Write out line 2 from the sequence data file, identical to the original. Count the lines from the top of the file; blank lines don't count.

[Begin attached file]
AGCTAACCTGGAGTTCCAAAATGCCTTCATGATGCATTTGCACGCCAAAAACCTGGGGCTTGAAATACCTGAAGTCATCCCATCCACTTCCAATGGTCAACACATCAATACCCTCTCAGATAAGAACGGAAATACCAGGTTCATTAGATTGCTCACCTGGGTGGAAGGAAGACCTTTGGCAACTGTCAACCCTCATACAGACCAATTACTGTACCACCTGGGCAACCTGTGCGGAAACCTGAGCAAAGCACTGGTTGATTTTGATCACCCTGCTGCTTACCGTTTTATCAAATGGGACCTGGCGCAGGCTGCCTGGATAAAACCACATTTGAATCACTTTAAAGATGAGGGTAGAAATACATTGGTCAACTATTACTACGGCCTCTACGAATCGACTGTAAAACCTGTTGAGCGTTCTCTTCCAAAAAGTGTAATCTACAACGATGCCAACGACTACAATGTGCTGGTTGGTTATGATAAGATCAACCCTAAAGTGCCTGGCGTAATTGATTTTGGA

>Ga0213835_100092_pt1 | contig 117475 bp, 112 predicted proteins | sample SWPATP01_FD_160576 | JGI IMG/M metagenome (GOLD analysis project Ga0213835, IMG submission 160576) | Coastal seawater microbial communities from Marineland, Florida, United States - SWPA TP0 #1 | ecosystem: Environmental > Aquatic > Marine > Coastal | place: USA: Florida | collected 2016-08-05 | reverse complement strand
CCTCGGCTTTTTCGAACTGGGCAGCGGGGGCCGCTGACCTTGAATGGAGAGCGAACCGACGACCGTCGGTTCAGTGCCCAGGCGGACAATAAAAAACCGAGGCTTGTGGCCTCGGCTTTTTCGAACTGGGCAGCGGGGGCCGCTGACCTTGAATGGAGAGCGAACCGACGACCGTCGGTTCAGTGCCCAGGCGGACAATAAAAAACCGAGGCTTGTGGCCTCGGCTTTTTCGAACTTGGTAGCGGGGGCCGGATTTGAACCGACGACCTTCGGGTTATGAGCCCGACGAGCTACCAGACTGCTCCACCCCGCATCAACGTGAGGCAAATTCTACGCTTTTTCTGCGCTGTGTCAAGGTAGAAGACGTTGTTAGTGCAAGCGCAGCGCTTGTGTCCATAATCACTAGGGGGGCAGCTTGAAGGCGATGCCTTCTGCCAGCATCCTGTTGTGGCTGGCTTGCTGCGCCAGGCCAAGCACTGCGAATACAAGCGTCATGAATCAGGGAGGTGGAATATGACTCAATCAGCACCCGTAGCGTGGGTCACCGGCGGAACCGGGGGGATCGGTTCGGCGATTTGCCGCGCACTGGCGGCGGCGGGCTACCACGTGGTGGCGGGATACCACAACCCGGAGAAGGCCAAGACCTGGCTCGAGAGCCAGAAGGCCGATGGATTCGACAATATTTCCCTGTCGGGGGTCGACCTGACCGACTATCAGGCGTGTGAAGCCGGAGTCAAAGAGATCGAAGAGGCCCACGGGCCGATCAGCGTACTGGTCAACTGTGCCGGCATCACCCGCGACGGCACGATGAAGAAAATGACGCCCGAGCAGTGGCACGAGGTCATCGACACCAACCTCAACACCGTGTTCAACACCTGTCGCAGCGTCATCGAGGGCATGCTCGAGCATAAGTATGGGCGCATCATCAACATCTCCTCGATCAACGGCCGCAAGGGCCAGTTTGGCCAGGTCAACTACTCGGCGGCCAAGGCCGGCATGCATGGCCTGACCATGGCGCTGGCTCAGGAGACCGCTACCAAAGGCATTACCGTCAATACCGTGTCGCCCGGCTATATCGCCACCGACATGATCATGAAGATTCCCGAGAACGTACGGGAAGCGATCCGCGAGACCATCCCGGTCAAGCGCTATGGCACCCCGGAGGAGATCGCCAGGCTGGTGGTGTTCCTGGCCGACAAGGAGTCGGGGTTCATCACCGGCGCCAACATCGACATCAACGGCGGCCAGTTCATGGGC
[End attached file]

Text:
>Ga0213835_100092_pt1 | contig 117475 bp, 112 predicted proteins | sample SWPATP01_FD_160576 | JGI IMG/M metagenome (GOLD analysis project Ga0213835, IMG submission 160576) | Coastal seawater microbial communities from Marineland, Florida, United States - SWPA TP0 #1 | ecosystem: Environmental > Aquatic > Marine > Coastal | place: USA: Florida | collected 2016-08-05 | reverse complement strand